Option 3 means that God could have persuaded them but elected not to. Again, that sounds Reformed to me.

I’ve heard of people trying to use Molinism (the concept of middle knowledge, where God knows every possible scenario that could have happened) to get around this, saying that God picked the universe where the most people would choose him. But that means that some would go to Hell in this universe but wouldn’t have in another universe, so God chose them to go to Hell. So they unwittingly end up with the same (false) scenario they are trying to explain away.

It is more biblical and logical to say that people have “free will” within their given nature. But as you can’t choose to fly like a bird because it isn’t in your nature, you can’t choose Jesus when it isn’t in your spiritually dead nature. But if God makes you spiritually alive (again, John 3:8) then you can and will choose Jesus because it is now in your nature to be able to do so.

If God didn’t choose to save some particular sinners destined for Hell, then it is because He couldn’t save them, or He wouldn’t save them.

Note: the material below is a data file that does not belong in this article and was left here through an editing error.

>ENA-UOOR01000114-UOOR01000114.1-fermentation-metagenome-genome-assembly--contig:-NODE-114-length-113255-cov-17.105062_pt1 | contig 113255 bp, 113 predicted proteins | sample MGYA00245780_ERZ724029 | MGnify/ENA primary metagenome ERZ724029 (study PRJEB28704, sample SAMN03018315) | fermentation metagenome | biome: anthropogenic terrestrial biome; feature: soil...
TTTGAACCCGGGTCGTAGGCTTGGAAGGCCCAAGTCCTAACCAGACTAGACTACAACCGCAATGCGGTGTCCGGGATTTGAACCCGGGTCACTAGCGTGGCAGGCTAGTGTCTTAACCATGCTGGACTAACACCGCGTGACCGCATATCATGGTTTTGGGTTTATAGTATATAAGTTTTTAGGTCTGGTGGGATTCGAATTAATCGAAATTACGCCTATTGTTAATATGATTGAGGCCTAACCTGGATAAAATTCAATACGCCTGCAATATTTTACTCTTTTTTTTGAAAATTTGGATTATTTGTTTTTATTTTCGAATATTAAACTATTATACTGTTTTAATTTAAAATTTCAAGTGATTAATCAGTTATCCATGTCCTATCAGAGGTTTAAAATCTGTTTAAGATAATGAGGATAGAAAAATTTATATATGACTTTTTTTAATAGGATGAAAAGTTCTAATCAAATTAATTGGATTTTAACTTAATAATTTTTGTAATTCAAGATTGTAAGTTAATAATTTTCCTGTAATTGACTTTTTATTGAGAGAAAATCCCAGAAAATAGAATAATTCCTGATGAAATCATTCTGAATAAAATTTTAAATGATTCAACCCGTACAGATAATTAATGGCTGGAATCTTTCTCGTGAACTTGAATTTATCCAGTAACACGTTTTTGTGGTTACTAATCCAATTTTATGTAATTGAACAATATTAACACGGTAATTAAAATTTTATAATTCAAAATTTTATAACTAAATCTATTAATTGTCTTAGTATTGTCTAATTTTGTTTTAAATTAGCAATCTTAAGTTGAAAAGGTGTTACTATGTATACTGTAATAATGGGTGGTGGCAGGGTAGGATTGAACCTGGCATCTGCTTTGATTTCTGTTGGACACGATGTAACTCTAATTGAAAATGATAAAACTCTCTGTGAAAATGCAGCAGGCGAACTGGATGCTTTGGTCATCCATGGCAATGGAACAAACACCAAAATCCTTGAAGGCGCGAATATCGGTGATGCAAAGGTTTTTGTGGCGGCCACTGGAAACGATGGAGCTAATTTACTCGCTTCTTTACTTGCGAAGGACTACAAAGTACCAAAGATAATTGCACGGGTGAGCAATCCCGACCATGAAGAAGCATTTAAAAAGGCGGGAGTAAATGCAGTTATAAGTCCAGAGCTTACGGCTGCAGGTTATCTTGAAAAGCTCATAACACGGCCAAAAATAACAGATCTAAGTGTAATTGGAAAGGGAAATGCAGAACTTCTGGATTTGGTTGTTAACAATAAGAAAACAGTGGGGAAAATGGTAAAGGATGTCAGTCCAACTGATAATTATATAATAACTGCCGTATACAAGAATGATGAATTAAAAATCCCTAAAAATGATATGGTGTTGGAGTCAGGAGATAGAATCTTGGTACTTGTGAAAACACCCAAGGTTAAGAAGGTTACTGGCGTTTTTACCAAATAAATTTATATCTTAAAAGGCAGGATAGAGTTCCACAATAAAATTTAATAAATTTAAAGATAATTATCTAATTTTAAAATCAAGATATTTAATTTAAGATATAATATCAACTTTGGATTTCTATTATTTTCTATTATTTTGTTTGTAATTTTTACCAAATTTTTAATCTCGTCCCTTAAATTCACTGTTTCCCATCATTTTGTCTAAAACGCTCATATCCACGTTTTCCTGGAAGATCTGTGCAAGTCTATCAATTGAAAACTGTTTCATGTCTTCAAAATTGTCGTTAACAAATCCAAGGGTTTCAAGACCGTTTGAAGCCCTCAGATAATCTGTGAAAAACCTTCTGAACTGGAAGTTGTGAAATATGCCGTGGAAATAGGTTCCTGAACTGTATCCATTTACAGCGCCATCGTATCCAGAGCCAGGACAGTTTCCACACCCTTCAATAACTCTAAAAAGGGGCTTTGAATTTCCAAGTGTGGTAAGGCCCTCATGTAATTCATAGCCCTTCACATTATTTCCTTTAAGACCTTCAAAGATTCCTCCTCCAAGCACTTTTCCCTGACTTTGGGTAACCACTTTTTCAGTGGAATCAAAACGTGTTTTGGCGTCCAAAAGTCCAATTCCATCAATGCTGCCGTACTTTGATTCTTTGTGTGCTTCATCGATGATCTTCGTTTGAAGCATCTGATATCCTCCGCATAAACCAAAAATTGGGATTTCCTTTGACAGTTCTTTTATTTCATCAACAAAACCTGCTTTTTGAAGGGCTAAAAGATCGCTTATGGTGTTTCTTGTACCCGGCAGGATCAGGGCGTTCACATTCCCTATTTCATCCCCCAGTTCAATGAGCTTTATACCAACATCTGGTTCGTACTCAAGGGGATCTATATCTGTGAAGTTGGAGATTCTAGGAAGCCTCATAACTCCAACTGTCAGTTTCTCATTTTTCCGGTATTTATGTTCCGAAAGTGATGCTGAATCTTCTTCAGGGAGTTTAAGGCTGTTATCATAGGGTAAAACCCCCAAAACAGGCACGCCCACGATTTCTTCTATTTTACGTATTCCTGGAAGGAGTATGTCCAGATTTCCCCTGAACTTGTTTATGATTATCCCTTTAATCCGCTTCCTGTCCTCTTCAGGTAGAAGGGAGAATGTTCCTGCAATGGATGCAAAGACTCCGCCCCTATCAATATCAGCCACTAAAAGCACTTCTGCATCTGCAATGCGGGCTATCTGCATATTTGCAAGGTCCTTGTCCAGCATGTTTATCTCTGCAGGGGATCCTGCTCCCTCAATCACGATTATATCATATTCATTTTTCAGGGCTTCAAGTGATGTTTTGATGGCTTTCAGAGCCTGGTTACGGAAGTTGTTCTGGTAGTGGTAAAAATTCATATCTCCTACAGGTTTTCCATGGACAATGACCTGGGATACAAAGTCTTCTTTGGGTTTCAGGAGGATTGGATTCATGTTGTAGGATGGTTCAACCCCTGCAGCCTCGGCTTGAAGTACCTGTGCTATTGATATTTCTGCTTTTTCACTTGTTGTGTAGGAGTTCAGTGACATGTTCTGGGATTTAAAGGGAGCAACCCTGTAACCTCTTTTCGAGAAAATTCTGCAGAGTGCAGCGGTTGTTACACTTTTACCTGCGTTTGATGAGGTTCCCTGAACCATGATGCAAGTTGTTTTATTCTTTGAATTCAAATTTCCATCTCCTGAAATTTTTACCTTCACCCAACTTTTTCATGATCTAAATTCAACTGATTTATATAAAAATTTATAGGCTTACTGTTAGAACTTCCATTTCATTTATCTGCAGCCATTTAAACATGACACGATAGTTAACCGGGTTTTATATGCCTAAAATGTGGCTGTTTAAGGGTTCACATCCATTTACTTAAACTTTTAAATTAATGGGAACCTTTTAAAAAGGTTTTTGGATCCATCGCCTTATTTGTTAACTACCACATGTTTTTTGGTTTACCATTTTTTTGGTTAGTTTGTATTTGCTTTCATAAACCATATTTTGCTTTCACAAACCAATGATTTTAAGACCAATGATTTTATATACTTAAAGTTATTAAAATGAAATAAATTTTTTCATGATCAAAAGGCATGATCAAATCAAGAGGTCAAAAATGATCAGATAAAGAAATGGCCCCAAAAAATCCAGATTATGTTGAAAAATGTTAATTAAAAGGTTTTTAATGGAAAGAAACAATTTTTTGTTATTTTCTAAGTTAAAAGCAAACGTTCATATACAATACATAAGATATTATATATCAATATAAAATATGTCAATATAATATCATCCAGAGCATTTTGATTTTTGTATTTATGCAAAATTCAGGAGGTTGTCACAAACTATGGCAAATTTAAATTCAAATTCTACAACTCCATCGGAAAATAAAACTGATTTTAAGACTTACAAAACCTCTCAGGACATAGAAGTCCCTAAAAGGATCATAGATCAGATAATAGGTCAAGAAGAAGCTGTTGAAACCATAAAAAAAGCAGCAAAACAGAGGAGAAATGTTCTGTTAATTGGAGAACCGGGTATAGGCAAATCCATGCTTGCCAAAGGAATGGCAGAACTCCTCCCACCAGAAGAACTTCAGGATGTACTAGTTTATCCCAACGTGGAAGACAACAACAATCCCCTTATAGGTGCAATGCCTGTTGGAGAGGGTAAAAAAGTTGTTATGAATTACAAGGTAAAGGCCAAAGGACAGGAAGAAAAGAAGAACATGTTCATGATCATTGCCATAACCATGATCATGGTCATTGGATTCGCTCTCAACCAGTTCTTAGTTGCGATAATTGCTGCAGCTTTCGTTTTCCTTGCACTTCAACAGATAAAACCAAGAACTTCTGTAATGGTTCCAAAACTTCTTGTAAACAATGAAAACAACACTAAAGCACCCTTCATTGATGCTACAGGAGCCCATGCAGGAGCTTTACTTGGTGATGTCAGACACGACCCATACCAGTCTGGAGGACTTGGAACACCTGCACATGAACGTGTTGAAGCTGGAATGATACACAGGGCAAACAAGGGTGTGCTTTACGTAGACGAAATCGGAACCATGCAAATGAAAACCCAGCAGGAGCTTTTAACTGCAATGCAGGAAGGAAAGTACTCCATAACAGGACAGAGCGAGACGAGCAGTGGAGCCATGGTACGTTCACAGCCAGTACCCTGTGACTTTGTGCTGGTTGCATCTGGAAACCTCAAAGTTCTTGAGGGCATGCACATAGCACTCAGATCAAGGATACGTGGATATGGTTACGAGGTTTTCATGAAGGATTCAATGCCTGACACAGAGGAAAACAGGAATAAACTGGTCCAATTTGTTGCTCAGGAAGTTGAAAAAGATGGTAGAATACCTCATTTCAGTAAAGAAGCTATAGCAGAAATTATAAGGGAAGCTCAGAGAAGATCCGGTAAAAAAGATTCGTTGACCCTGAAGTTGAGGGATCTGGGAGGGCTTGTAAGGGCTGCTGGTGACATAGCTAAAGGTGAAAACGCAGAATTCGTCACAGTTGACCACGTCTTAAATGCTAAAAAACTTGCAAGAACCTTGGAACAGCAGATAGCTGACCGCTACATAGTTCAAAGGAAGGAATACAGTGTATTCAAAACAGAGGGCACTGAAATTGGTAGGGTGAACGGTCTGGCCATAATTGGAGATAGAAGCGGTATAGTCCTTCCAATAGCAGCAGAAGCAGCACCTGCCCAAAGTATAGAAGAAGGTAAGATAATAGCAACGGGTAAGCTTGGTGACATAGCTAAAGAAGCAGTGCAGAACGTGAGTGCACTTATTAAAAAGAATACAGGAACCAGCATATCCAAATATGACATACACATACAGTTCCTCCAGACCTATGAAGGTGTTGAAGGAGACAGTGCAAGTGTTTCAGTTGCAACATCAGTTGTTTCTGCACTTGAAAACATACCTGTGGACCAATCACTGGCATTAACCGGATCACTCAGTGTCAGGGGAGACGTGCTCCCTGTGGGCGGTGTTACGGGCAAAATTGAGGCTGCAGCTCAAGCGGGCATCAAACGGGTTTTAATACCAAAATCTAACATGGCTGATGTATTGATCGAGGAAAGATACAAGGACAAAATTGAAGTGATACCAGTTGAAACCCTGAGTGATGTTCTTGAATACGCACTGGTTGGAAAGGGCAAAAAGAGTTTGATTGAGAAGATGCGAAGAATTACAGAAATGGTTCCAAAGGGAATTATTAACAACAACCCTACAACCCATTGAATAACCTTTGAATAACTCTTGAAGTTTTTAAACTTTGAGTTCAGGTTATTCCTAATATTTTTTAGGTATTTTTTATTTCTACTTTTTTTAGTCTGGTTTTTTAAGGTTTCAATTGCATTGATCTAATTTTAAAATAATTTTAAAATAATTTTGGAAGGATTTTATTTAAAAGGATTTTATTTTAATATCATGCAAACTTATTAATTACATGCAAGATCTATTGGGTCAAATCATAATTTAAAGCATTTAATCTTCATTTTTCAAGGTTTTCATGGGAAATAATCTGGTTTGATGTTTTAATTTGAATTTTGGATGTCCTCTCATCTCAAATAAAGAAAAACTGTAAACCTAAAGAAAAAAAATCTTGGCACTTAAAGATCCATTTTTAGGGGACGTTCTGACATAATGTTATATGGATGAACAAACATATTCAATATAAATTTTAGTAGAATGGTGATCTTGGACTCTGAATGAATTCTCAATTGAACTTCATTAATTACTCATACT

Bonus thought: Why would Paul anticipate this argument if he was presenting anything but the Reformed view? Romans 9:19–20 You will say to me then, “Why does he still find fault? For who can resist his will?” But who are you, O man, to answer back to God? Will what is molded say to its molder, “Why have you made me like this?”

John 10:25-30 – so many eternal truths in one short passage

I’ve been focusing on this passage a lot as I added it to my Bible Memory list.  It has one fascinating and important truth after another.  The context is the “Good Shepherd” narrative where Jesus is speaking to the Pharisees.  He was asked if He was really the Christ, but they didn’t want the answer.

John 10:25–30 Jesus answered them, “I told you, and you do not believe. The works that I do in my Father’s name bear witness about me, but you do not believe because you are not among my sheep. My sheep hear my voice, and I know them, and they follow me. I give them eternal life, and they will never perish, and no one will snatch them out of my hand. My Father, who has given them to me, is greater than all, and no one is able to snatch them out of the Father’s hand. I and the Father are one.”

It is crucial to note that these people have seen Jesus face-to-face many times and even seen his miracles firsthand, yet they still don’t believe.

John 10:25 I told you, and you do not believe. The works that I do in my Father’s name bear witness about me, but you do not believe . . .

Keep that in mind when skeptics say they’d believe if only they got a sign from God.  The Bible says they have already been given plenty of signs to know about God: